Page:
Global satellite service provider Inmarsat is considering a satellite broadband service agreement with Bharat Sanchar Nigam Ltd of India. A BSNL source revealed that the two parties is about to reach a satellite communications deal. Both parties are still considering what business model to adopt and addressing some possible technical issues.
According to BSNL source, the company is working with an in-house team to examine the technical and commercial aspects of the proposed satellite broadband service agreement. The deal, if approved, would enable BSNL to provide satellite Internet services in marginalized markets via Inmarsat. BSNL also expects to meet the wireless Internet and real-time communications needs of the national armed forces.
Inmarsat used to be the partner of Videsh Sanchar Nigam Ltd. But the local satellite communications service was discontinued following the sale of the government’s VSNL shares to Tatas. Since then, Inmarsat is earnestly looking for a new partner in India.
Previous talks involved BPL Mobile (a mobile service provider Mumbai) and Jain Studios.
Inmarsat is also seeking to have its own Global Mobile Personal Communications by Satellite local licence. One of the big challenges facing the British carrier is the requirements for operating a local earth stations. The Indian government is requiring foreign satellite service providers to set their own earth station in the country to get commercial license.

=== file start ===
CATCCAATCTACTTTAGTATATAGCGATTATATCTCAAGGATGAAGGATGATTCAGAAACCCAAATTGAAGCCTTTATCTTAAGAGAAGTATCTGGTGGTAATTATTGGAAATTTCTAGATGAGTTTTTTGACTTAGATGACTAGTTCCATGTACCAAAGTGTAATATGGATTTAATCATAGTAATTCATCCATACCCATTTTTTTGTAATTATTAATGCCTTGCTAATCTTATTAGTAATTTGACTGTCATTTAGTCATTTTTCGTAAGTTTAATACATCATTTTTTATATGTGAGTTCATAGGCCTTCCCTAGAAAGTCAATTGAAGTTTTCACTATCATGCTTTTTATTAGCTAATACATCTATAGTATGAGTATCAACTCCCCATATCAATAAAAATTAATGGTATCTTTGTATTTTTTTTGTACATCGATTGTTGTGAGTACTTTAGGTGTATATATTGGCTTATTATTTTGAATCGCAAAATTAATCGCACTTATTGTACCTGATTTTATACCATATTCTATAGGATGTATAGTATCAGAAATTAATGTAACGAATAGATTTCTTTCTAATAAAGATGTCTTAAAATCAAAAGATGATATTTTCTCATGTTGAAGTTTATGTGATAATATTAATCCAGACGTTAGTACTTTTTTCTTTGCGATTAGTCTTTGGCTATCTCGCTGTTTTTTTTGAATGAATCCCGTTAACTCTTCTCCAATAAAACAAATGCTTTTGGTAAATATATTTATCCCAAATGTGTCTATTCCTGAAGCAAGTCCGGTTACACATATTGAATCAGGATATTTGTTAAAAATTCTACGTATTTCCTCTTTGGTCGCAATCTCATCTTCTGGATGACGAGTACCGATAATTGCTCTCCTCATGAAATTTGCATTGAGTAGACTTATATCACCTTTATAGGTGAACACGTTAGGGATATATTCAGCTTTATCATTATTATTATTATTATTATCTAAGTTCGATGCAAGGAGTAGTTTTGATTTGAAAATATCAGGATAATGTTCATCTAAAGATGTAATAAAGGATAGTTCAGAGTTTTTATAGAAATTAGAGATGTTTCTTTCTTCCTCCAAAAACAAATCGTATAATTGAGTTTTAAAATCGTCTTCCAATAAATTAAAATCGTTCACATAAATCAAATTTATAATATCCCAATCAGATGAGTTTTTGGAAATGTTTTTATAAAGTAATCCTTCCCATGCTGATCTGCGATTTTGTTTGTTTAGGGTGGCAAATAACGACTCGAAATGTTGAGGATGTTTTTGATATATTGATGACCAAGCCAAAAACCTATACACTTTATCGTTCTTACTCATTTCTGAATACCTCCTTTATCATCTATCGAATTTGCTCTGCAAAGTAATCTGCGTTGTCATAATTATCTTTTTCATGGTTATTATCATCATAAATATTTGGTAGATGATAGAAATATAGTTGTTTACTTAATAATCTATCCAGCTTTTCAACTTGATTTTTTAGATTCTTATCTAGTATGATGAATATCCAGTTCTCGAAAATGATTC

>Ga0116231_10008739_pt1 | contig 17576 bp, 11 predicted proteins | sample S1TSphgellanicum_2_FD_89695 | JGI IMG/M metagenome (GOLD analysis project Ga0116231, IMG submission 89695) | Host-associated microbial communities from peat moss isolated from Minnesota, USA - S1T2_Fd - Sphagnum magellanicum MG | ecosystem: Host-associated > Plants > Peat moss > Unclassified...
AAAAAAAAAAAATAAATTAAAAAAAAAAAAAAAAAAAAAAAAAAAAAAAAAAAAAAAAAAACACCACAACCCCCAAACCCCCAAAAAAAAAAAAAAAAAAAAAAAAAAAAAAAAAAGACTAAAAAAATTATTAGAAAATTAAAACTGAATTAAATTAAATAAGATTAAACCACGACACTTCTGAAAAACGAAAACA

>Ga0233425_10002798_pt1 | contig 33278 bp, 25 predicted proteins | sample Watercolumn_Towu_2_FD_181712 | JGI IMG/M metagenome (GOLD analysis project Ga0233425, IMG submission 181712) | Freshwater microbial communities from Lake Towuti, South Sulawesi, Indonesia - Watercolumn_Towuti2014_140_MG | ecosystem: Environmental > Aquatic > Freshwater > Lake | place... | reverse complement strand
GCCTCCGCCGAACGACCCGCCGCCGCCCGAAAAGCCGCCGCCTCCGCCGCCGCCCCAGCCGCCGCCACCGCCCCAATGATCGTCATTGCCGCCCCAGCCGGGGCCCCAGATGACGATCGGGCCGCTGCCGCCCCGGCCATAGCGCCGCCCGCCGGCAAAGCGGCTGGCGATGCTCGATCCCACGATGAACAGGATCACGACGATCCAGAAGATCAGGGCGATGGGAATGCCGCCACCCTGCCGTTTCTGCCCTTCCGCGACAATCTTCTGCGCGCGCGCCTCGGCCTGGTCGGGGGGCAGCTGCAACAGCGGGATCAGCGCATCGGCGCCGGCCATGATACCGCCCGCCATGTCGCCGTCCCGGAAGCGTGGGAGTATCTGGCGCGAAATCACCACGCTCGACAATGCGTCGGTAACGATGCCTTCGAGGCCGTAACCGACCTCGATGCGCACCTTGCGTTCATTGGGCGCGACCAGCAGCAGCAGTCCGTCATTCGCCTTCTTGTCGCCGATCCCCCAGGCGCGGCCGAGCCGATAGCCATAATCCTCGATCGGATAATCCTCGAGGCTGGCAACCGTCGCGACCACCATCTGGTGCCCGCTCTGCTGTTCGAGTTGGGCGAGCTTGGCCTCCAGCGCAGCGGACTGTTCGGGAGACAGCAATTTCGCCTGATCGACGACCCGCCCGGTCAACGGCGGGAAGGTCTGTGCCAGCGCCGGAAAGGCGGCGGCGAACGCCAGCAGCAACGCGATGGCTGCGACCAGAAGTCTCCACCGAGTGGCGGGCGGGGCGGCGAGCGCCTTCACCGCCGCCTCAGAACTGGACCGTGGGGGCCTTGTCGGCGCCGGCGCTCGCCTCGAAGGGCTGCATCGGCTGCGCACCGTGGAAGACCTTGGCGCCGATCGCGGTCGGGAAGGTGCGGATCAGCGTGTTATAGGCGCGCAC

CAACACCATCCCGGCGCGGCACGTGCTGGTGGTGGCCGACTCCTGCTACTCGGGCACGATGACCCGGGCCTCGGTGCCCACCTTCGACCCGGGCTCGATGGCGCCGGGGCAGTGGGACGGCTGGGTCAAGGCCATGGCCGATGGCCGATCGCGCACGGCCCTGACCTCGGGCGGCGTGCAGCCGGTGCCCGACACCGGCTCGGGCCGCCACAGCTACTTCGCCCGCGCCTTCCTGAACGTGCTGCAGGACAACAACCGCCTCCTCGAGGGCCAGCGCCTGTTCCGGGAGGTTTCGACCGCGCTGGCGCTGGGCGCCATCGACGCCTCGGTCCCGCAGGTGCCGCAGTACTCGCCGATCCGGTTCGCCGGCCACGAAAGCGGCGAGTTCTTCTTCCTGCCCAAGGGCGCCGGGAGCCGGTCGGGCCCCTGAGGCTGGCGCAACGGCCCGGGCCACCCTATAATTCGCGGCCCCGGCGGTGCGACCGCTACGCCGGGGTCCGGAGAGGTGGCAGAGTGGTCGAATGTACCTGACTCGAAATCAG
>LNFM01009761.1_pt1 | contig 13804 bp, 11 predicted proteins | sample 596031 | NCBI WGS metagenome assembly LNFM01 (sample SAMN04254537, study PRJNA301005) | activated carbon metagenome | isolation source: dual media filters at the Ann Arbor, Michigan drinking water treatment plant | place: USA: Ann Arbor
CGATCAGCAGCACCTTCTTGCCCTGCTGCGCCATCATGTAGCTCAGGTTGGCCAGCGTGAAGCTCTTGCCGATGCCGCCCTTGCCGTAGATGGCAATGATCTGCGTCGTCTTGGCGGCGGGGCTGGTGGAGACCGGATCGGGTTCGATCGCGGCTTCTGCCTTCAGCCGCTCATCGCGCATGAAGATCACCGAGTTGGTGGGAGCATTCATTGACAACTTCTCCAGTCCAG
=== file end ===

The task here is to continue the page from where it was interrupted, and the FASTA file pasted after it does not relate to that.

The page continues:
This would cost the company around $20-$30 million, which seems unlikely to be funded entirely by Inmarsat nor its Indian partner. The Department of Telecom is also requiring BSNL to own a local gateway if it wants to close a deal with Inmarsat.
BSNL argues that such security measure should be funded by the government, not by private satellite communications companies.
A BSNL officer said that the company is seeking to preserve its business case while meeting the government’s security requirement. Using a virtual gateway is being considered to allow security agencies to monitor data flowing through the network. Virtual gateways are less expensive than an earth station.
A deal with Inmarsat will allow BSNL to provide fast satellite communications services on wireless devices. A similar attempt was made by ISRO through partnership with Devas Multimedia of Bangalore. However, the government scrapped the deal last year.
BSNL officials said that its proposed service with Inmarsat cannot be compared with the Isro-Devas deal because BSNL had all the licences required to offer telecom services.
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